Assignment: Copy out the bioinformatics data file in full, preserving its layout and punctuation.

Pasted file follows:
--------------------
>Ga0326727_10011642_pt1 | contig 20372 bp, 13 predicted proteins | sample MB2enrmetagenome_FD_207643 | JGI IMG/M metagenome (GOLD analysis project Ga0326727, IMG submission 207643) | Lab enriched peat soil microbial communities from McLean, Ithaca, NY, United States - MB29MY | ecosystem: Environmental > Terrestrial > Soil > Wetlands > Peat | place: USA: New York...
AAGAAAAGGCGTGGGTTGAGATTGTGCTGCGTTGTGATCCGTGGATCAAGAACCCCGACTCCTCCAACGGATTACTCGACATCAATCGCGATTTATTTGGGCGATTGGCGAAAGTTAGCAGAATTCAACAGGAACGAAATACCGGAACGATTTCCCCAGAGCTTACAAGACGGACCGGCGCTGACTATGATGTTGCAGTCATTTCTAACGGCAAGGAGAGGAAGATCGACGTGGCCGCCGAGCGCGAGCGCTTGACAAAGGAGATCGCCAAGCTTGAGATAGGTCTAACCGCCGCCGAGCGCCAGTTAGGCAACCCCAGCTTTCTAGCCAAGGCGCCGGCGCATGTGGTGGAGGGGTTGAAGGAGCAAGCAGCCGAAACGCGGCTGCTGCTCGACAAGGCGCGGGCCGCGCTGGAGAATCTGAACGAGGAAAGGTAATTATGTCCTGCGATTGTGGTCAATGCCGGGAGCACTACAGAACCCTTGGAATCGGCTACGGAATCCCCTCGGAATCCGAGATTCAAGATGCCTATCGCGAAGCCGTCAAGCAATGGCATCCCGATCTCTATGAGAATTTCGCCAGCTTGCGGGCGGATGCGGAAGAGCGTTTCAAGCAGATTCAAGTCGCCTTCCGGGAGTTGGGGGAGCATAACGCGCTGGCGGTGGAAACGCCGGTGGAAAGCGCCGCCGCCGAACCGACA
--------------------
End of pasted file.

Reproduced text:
>Ga0326727_10011642_pt1 | contig 20372 bp, 13 predicted proteins | sample MB2enrmetagenome_FD_207643 | JGI IMG/M metagenome (GOLD analysis project Ga0326727, IMG submission 207643) | Lab enriched peat soil microbial communities from McLean, Ithaca, NY, United States - MB29MY | ecosystem: Environmental > Terrestrial > Soil > Wetlands > Peat | place: USA: New York...
AAGAAAAGGCGTGGGTTGAGATTGTGCTGCGTTGTGATCCGTGGATCAAGAACCCCGACTCCTCCAACGGATTACTCGACATCAATCGCGATTTATTTGGGCGATTGGCGAAAGTTAGCAGAATTCAACAGGAACGAAATACCGGAACGATTTCCCCAGAGCTTACAAGACGGACCGGCGCTGACTATGATGTTGCAGTCATTTCTAACGGCAAGGAGAGGAAGATCGACGTGGCCGCCGAGCGCGAGCGCTTGACAAAGGAGATCGCCAAGCTTGAGATAGGTCTAACCGCCGCCGAGCGCCAGTTAGGCAACCCCAGCTTTCTAGCCAAGGCGCCGGCGCATGTGGTGGAGGGGTTGAAGGAGCAAGCAGCCGAAACGCGGCTGCTGCTCGACAAGGCGCGGGCCGCGCTGGAGAATCTGAACGAGGAAAGGTAATTATGTCCTGCGATTGTGGTCAATGCCGGGAGCACTACAGAACCCTTGGAATCGGCTACGGAATCCCCTCGGAATCCGAGATTCAAGATGCCTATCGCGAAGCCGTCAAGCAATGGCATCCCGATCTCTATGAGAATTTCGCCAGCTTGCGGGCGGATGCGGAAGAGCGTTTCAAGCAGATTCAAGTCGCCTTCCGGGAGTTGGGGGAGCATAACGCGCTGGCGGTGGAAACGCCGGTGGAAAGCGCCGCCGCCGAACCGACA